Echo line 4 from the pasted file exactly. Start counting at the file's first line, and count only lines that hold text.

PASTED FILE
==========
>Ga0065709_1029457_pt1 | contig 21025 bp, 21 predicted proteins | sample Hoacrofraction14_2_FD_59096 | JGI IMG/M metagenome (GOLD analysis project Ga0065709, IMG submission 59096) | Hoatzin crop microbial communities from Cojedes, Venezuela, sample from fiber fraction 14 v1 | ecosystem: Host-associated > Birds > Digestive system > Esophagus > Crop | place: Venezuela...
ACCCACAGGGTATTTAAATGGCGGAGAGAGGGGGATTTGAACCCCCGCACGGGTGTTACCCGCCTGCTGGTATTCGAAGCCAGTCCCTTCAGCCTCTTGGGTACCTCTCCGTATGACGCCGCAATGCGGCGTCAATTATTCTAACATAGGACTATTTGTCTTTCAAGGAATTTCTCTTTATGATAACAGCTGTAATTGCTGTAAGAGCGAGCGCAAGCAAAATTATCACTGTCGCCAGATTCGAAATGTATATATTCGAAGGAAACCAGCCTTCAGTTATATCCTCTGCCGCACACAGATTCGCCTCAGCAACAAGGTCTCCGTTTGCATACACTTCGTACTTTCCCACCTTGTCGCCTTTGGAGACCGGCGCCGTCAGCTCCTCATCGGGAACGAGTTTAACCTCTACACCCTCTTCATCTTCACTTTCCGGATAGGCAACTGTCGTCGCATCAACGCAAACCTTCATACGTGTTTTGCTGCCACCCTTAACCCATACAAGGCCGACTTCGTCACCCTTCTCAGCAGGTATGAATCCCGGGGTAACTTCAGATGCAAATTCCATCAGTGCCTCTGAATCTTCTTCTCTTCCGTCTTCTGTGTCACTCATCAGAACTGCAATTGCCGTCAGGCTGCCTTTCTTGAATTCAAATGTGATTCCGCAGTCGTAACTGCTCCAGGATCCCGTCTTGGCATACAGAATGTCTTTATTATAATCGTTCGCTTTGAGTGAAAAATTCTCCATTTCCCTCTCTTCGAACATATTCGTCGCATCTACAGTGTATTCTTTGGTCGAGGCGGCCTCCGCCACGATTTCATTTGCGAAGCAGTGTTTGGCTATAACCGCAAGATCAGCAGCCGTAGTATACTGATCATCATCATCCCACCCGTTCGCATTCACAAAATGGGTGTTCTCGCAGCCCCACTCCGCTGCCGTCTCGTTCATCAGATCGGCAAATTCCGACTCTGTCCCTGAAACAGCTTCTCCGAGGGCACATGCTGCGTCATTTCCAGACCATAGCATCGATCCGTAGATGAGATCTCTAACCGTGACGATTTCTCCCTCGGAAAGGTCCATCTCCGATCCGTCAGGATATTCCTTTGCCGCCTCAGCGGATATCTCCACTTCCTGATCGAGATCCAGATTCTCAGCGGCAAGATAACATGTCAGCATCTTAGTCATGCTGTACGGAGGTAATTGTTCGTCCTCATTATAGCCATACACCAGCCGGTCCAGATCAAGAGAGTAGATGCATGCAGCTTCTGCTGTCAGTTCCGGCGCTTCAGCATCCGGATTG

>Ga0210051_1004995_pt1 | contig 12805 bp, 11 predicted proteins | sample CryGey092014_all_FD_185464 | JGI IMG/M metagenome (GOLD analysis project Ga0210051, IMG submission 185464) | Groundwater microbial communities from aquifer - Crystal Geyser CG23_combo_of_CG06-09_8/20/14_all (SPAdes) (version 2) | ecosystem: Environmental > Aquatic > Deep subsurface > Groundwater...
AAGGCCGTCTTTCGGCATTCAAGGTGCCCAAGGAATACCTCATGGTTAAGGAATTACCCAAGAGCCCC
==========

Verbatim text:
AAGGCCGTCTTTCGGCATTCAAGGTGCCCAAGGAATACCTCATGGTTAAGGAATTACCCAAGAGCCCC